Total lifetime physical health problems also showed a trend for an association with adult BMI, as shown in Table 3. When both childhood depression and physical health problems were included in a model, only the association with childhood depression (t174 = 2.6; P < .01) but not with health problems (t174 = 1.2; P = .15) remained. BMI did not differ among participants who were (n = 11; BMI = 25.3 ± 4.8) or were not (n = 166; BMI = 25.2 ± 4.8) currently depressed at the time of the adult assessment (t175 = 0.1). Moreover, BMI did not relate to changes in eating patters associated with depressive episodes. However, there was evidence of an association with duration of depression from childhood into adulthood. In an analysis of covariance examining predictors of adult BMI, both low household income (F = 4.6; P < .05) and duration of depression (F = 4.4; P < .05) predicted higher adult BMI. In this analysis, the association between childhood depression and adult BMI was reduced to a trend (F = 3.6; P = .058).
Finally, the association between childhood depression and adult BMI persisted in analyses that controlled for any other potential confounding variables in Table 3 showing weaker associations with BMI. Beyond these potential confounders in Table 3, we also considered the potential impact of childhood conduct disorder on adult BMI, based on previous findings.31 Only 8 of the 90 depressed probands had a history of conduct disorder. Although there was no statistical difference in BMI between probands with and without conduct disorder, this statistical contrast possesses limited statistical power.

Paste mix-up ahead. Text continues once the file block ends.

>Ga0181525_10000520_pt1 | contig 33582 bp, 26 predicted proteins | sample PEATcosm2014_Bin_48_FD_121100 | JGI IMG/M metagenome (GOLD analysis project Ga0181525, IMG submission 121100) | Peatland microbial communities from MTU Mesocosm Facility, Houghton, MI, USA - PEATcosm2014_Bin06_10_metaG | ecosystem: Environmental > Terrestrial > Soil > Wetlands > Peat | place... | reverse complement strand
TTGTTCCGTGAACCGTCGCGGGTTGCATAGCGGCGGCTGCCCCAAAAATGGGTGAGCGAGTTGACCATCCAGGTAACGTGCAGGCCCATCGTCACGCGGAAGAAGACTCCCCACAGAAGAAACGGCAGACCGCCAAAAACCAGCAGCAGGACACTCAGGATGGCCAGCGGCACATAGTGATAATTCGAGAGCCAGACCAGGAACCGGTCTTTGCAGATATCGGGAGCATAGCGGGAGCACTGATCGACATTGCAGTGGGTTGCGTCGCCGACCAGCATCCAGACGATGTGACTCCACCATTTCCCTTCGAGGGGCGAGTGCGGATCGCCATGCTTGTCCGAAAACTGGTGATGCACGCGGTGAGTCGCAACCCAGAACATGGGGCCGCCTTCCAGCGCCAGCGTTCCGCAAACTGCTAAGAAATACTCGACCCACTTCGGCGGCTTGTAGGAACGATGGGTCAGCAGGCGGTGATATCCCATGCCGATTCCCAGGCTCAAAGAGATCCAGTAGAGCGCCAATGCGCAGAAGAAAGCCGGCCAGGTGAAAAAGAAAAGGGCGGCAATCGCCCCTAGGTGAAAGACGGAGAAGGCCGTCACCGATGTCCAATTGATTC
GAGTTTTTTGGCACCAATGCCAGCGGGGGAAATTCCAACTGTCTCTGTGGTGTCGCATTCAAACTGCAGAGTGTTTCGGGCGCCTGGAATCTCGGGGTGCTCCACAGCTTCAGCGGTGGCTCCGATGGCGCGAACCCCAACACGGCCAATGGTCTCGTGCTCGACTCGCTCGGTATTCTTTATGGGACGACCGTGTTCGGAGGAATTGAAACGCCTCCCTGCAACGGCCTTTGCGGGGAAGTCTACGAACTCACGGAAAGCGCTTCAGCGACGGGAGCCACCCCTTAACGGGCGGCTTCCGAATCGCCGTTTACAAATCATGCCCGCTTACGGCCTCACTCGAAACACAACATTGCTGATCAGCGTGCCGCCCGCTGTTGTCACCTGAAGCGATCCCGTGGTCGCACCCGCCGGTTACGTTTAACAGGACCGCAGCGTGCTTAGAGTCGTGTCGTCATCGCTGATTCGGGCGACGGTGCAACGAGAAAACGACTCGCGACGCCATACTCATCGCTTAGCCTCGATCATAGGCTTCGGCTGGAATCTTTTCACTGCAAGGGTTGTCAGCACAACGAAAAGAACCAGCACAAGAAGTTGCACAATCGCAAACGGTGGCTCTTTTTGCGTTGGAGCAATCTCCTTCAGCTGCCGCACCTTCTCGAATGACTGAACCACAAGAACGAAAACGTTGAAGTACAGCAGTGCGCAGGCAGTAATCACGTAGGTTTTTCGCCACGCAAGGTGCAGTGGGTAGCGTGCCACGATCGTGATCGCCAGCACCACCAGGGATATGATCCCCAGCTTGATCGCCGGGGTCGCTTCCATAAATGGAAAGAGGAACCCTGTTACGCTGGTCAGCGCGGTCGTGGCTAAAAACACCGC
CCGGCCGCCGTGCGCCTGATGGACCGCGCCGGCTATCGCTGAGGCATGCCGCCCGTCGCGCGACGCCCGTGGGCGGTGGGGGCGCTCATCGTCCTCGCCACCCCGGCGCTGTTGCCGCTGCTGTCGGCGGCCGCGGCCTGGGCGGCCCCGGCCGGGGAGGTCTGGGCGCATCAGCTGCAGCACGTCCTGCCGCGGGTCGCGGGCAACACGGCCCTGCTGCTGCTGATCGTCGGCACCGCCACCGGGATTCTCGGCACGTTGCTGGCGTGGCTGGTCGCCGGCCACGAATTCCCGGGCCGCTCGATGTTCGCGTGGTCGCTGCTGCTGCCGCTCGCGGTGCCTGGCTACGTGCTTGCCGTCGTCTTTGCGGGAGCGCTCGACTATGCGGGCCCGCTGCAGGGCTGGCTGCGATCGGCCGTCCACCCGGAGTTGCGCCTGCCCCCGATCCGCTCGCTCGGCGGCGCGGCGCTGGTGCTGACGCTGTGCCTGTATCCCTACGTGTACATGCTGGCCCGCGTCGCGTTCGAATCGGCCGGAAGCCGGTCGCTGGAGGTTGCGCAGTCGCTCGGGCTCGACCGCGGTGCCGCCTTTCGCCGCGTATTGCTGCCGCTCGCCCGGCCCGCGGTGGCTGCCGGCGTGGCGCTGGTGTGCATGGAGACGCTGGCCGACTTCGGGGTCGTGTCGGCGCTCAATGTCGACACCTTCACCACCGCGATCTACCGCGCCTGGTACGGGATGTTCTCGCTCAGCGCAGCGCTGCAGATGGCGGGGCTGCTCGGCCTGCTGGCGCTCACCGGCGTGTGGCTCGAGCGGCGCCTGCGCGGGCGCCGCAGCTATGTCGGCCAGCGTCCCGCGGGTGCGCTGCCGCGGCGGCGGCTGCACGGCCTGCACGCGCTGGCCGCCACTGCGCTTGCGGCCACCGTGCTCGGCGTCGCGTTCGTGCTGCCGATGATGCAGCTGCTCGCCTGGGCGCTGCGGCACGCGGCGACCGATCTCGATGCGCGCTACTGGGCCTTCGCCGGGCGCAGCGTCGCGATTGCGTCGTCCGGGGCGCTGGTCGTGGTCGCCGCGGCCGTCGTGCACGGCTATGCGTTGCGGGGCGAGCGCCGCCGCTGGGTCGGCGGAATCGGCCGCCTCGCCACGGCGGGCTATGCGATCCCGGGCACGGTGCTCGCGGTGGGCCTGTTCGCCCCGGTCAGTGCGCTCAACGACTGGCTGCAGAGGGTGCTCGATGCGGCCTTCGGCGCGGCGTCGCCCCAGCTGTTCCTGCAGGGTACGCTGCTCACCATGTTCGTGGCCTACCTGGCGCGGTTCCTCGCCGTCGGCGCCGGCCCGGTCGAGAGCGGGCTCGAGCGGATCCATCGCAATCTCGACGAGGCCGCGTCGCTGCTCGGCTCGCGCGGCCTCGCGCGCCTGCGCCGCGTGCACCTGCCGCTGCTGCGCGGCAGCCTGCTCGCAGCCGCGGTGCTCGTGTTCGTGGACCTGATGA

Childhood BMI, Childhood Depression, and Adult BMI
BMI data in both childhood and adulthood were only available for 65 participants, including 46 depressed participants and 19 psychiatrically healthy participants. Although BMI in adulthood was larger in formerly depressed children, as shown in Table 2, the raw BMI in childhood was comparable between depressed (19.4 ± 3.6) and healthy participants (19.7 ± 3.5;t63 = 0.25; P = .80). Similarly, using age/gender-specific normative data from First National Health and Nutrition Examination Survey, formerly depressed children (57 ± 29 percentile) did not differ from healthy children (52 ± 63 percentile) in BMI percentiles (t63 = 0.25; P = .80). Moreover, childhood depression predicted adult BMI when BMI in childhood as well as adulthood household income were included in a statistical model as covariates (F[1,60] = 4.5;P < .05). In this model, adult BMI was predicted by both childhood depression (t60 = 2.9;P < .01) and childhood BMI (t60 = 2.5; P < .05) but not by adulthood household income (t60 = 1.1; P > .50). The same associations emerged when percentile BMI from childhood as opposed to absolute BMI was used. Similarly, when duration of depression was included as a covariate, adult BMI was still predicted by both childhood depression (F[1,52] = 5.1;P < .05) and childhood BMI (F[1,52] = 6.5; P < .01) but by neither adulthood household income (F[1,52] = 0.4.; P = .50) nor duration of depression (F[1,52] = 1.5; P = .22). Finally, in logistic models predicting overweight, there was no relationship between childhood BMI and adult overweight status (Wald X2 = 0.2; P > .50).